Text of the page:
She raised her own small hand and spoke softly. “Teacher, I don’t think that’s right.”

Maggie June stood up from her kneeling position to better confront Carolee. She squinted her eyes and tried to sound stern and knowledgeable as she put the teacher-doll right in her sister’s face.

“I get to say what’s right and what’s not. You have to listen to me and then we’ll color and have a nice snack.” She emphasized each word in a threatening posture, “Do you understand, Miss Rella?”

Little Carolee stared at her sister before making one last quiet declaration.

“No, you can’t make me believe a lie about God.”

She grabbed Miss Lord from Maggie June and hurled her across the room. By chance, the pushy doll landed in the trashcan. Carolee picked up her pony-tailed beauty and announced her serious decision.

“Come on Cinderella. We’re leaving this Sunday school. They make up stuff.”

Big sister could hear little sister’s voice in the kitchen. “Momma, I need to ask you a question.”

Maggie June tiptoed into the hall to listen. Hopefully, she would learn a thing or two.

Luke. 20:21

“Teacher,” they said, “we know that you speak and teach what is right and are not influenced by what others think. You teach the way of God truthfully.”

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This article has been read 1328 times
Member Comments
Member Date
Sheri Gordon11/01/07
This is very cute. Really fun to read. I could picture the two girls -- you did a good job with their personalities.
Betty Castleberry11/02/07
I love your little girls.
The dialogue is believable. Thanks for a fun read.
Gregory Kane11/03/07
Deliciously witty. Or should that be wicked? I’m sure you had a lot of fun writing this.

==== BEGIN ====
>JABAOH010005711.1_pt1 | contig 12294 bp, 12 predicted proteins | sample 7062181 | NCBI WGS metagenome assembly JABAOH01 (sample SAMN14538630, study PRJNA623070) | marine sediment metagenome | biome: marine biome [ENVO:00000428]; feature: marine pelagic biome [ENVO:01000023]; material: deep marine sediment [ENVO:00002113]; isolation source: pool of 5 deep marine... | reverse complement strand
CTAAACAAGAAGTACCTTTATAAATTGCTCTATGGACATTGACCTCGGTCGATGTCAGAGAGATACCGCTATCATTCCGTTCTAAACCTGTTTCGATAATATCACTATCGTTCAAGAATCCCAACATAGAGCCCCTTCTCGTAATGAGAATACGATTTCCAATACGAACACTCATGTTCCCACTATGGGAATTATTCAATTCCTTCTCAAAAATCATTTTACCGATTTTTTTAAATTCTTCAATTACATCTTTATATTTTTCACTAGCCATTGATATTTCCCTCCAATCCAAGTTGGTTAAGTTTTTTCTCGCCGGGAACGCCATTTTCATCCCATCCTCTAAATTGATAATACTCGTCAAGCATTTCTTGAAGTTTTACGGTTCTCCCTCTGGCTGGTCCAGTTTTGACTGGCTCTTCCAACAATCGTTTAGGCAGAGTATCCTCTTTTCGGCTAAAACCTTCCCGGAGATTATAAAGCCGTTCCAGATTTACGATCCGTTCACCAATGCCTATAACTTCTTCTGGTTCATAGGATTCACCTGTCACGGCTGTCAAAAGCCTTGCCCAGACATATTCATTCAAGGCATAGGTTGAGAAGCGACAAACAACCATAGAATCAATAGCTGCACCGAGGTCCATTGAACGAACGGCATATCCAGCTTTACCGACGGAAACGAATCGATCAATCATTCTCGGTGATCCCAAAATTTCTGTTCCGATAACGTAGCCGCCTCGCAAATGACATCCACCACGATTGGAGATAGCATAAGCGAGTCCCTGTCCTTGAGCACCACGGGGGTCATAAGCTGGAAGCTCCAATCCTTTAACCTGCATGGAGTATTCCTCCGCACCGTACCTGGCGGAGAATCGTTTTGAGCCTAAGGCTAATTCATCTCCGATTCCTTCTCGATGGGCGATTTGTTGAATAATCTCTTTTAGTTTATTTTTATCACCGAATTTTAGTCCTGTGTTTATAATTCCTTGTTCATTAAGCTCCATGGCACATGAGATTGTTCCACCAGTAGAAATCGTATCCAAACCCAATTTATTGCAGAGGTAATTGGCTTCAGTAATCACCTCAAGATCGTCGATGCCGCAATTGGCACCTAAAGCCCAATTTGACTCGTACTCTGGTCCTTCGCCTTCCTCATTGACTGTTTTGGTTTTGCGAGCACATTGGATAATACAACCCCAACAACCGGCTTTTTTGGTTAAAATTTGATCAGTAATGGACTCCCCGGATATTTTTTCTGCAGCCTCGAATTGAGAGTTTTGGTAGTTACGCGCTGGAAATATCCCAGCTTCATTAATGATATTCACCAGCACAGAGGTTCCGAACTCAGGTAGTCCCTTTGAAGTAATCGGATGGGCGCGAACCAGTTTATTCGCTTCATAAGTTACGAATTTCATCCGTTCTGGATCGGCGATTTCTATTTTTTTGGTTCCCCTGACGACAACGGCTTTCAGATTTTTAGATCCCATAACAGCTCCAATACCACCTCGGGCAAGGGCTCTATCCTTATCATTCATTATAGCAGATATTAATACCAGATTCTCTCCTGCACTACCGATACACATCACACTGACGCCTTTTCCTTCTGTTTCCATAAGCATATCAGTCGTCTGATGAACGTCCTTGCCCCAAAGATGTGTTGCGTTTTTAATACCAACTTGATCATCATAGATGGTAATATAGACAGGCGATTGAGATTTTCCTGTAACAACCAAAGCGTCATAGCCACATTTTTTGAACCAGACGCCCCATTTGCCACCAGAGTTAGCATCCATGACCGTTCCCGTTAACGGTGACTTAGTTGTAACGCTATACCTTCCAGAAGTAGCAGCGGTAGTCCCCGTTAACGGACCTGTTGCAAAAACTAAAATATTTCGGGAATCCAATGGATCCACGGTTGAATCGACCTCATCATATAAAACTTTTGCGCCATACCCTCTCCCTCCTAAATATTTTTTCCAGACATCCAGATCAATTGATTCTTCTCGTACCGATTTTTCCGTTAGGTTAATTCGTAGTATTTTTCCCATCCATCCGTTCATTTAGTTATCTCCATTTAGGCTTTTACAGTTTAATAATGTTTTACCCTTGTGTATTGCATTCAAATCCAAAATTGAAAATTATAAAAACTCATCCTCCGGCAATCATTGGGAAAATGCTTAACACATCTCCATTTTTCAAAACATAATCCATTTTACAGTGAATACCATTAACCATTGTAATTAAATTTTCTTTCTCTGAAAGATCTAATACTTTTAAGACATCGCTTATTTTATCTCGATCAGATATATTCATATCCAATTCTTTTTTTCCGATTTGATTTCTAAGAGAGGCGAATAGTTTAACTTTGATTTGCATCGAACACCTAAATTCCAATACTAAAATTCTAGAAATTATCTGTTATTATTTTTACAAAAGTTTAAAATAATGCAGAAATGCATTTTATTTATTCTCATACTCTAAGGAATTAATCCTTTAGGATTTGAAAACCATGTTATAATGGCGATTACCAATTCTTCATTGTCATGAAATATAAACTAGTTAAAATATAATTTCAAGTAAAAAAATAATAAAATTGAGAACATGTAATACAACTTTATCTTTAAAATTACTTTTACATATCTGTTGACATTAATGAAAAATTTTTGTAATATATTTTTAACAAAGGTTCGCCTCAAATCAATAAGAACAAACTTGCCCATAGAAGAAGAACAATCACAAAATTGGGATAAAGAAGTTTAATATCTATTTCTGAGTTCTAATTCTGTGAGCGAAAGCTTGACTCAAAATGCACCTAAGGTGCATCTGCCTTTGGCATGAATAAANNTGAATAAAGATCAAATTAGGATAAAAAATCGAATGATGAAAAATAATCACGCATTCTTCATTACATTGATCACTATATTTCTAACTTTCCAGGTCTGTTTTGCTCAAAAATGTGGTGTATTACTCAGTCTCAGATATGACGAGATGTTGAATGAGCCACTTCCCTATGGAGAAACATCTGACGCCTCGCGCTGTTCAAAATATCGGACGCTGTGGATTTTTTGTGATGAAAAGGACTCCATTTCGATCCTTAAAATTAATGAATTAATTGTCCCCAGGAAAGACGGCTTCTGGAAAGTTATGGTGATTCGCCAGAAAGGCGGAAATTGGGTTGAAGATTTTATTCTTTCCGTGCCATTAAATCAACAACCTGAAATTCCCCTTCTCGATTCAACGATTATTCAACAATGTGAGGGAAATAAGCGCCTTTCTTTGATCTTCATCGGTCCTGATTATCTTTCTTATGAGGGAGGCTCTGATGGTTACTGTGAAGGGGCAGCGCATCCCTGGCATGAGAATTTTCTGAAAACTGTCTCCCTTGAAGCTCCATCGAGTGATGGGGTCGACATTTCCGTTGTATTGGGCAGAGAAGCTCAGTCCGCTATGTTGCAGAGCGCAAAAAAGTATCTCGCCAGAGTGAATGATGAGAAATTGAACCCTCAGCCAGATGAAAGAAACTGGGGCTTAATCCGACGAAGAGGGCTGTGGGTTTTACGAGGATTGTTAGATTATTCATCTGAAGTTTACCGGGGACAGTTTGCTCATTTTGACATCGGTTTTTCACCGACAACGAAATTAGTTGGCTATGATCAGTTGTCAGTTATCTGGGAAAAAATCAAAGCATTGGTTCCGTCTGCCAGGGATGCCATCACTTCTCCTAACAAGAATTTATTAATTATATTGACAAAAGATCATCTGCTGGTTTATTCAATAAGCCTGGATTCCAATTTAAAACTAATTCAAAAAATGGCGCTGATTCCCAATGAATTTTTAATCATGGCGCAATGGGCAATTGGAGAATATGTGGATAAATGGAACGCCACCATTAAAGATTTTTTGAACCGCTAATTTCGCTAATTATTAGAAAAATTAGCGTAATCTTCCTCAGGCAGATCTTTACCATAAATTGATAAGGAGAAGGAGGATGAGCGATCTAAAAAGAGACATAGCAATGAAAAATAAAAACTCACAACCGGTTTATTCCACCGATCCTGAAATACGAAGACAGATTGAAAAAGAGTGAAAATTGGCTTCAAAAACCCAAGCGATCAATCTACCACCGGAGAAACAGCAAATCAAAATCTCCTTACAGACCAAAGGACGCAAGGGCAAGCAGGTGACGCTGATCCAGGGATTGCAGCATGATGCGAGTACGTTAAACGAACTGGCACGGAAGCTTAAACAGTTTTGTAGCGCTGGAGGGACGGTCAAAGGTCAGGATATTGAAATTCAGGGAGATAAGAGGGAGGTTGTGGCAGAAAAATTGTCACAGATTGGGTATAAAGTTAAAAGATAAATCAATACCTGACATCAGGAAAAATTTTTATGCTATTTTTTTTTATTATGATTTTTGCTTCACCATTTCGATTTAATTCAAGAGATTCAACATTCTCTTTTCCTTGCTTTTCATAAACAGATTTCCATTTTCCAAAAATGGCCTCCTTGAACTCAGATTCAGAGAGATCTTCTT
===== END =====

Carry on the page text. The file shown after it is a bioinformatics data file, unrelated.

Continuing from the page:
Laury Hubrich 11/03/07
This was cute but it puts big sisters in a very bad light -- maybe where we belong, you think? LOL! I loved this piece!
Leigh MacKelvey11/03/07
I loved the line " too bad ... so sad". It made me remember my girlhood days.The charcters were well formed and the dialogue was good! I loved the whole idea of Sunday School in a dollhouse!
Verna Cole Mitchell 11/04/07
There is very-true-to-life sisters' play in this well written story.
Chrissi Dunn11/04/07
Oh this is so familiar to me, since my sister and I used to play 'Sunday School' too! Unfortunately, I was the older, bossier of the two. This was well written. I loved the bit where Cinderella wouldn't bend in the middle.
LaNaye Perkins11/04/07
This reminded me of my own childhood and playing make believe with older sisters. Great writing!
Kristen Hester11/05/07
This sounded like my two daughters playing together. Good job.
Sheri Gordon11/08/07
Congratulations on your highly commended. I really liked this piece.
Janice Cartwright11/08/07
The dialogue was perfect Linda. I had no sisters but my friend down the street had a bossy voice like Maggie June. For that reason I could relate to the frustration of the younger sibling and applauded when she stood up for what she believed was right. Great job, and congratulations on your placing.